Small Talk (The Family Channel, 1996-1997)
This is the American version of the game show that ran in the UK on BBC1 in the mid-90s, and this one launched just as that one was ending in 1996. Small Talk (which mustn’t be confused with Child’s Play) was hosted by comedian Wil Shriner, someone who I must admit I’m not that familiar with. Because this version was on a commercial channel instead of the BBC, there was a shorter running time, meaning that there were some rule changes to deal with the time constraints.
Three contestants took part as always, although seven children took part instead of nine. The basic idea of trying to guess what the children’s answers would be to various questions remained though, with most of the humour coming from their sometimes unusual observations on things in life. The set design was also rather similar, with multi-coloured speech bubbles everywhere.
In round one, the contestants have to guess what answer a child would give to a question, such as “do you like cauliflower?” for ten points. Six of the seven are asked, meaning that there are two goes each. The things they say, honestly. If the contestants can guess the response that the majority of children gave too, they score 20 points. Oh yes! This round is then played again, but the points are doubled.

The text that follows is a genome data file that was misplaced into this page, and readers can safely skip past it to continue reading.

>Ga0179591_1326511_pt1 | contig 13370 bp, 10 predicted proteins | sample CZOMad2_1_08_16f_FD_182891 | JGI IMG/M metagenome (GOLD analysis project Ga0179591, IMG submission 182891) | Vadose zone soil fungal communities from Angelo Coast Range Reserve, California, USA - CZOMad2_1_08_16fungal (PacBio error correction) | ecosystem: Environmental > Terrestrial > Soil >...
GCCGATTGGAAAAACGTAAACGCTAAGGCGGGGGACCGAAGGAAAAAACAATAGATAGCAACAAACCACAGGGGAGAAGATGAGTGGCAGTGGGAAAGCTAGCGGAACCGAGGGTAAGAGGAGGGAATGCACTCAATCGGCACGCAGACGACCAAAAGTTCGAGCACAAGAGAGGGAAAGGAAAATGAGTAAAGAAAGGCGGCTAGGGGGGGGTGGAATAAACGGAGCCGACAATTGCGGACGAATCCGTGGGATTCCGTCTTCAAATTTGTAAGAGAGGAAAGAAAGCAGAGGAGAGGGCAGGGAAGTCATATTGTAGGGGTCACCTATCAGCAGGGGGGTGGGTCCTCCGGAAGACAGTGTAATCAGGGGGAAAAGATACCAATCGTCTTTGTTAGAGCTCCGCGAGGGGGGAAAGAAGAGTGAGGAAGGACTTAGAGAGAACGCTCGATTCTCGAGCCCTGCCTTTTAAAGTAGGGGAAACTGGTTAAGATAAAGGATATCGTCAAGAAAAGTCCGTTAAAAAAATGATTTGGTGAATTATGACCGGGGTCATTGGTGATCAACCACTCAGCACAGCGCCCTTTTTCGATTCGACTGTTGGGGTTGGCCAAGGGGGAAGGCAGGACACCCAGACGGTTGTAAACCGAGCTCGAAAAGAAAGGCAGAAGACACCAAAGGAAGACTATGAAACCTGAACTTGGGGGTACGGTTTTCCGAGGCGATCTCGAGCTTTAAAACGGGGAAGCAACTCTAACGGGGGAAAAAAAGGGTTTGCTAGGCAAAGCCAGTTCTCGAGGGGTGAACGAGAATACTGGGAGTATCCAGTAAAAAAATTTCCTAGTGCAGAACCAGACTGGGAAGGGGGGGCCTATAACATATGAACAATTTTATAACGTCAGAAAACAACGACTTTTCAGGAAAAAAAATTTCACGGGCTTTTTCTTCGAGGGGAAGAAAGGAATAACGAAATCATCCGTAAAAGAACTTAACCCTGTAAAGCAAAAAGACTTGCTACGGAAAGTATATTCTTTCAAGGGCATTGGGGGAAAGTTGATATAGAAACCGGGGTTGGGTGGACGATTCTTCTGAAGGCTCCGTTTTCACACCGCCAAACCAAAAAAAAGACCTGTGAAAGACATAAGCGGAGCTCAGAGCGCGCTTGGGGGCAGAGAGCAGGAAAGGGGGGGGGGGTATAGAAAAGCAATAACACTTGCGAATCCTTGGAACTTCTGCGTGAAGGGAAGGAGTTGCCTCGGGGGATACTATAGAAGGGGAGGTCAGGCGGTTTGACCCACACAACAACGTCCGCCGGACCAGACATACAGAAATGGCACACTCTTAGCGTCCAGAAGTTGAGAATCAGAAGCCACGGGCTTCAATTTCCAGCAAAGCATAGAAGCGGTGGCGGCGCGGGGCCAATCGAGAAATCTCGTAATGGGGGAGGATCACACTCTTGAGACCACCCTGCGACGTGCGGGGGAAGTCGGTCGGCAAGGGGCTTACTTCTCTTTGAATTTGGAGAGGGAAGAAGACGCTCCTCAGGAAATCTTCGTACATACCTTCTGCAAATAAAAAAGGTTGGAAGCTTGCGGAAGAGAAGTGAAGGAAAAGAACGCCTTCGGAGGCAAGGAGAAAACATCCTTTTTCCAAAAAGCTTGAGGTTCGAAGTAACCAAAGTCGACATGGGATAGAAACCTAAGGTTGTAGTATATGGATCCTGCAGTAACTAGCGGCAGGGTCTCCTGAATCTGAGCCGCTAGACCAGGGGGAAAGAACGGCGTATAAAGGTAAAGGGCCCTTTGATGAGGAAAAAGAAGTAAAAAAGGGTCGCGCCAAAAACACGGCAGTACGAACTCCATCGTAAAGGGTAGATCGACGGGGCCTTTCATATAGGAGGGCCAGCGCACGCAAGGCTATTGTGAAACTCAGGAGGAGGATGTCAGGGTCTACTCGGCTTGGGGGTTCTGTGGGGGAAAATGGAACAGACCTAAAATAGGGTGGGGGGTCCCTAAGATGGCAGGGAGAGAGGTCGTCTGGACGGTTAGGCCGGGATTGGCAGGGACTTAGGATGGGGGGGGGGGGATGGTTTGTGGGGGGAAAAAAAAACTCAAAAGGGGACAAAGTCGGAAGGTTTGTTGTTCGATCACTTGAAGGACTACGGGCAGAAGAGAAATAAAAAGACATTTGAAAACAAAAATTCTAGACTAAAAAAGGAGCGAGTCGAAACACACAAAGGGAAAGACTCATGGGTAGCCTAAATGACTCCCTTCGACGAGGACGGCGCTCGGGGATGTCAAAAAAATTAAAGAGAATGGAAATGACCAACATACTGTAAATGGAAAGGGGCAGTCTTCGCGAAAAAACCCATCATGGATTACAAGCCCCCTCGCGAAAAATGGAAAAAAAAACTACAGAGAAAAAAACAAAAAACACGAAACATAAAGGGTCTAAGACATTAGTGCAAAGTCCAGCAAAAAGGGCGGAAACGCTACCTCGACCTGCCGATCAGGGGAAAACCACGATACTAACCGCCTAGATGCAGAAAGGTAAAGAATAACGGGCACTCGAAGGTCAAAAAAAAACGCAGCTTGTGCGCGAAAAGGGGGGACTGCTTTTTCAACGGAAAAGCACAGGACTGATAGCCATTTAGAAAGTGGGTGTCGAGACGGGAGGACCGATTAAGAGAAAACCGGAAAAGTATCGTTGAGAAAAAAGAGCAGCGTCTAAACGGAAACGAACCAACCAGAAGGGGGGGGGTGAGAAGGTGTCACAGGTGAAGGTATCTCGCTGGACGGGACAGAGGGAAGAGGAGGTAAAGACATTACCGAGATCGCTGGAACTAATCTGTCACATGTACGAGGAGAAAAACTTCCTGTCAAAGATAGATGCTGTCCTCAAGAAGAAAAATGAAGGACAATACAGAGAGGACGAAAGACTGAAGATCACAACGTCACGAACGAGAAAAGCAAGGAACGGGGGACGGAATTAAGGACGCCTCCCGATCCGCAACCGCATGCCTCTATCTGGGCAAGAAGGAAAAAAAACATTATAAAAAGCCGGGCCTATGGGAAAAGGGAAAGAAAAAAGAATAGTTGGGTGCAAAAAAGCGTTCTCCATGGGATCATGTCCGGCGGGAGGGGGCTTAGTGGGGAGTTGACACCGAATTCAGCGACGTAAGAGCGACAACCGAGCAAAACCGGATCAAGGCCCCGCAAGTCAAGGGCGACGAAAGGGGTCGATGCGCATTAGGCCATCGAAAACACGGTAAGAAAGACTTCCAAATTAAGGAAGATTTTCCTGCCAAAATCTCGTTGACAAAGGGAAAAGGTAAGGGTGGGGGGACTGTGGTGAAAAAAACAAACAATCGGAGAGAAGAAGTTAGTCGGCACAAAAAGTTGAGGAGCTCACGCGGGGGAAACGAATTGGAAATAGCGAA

Next is the speed round, where there is one question, and the contestants are simply asked if they thought the child did or didn’t know the answer. There are 60 points for a correct answer. The highest scorer gets $500 and progresses to the final, although the other contestants do take away some consolation prizes, but they don’t include the trophy that you get in the British version, you’re more likely to get some binoculars.
The final is played in a similar style to what is actually the penultimate round in the UK, presumably this is also for time constraints. Again, all of the children are asked a question, and the contestant now chooses them at random by pressing a button. Their aim is to get three correct matches before they give two incorrect ones. If they can do this, they win a bonus $1,000, meaning that the most that could be won was $1,500.
I’m not sure how often the children appeared on the show, whether it was rather regularly and they rotated, or they got one go each like the contestants. This version of Small Talk definitely had as many laughs as you would get in the UK, but it only ran for about three months on The Family Channel before leaving the screen for good.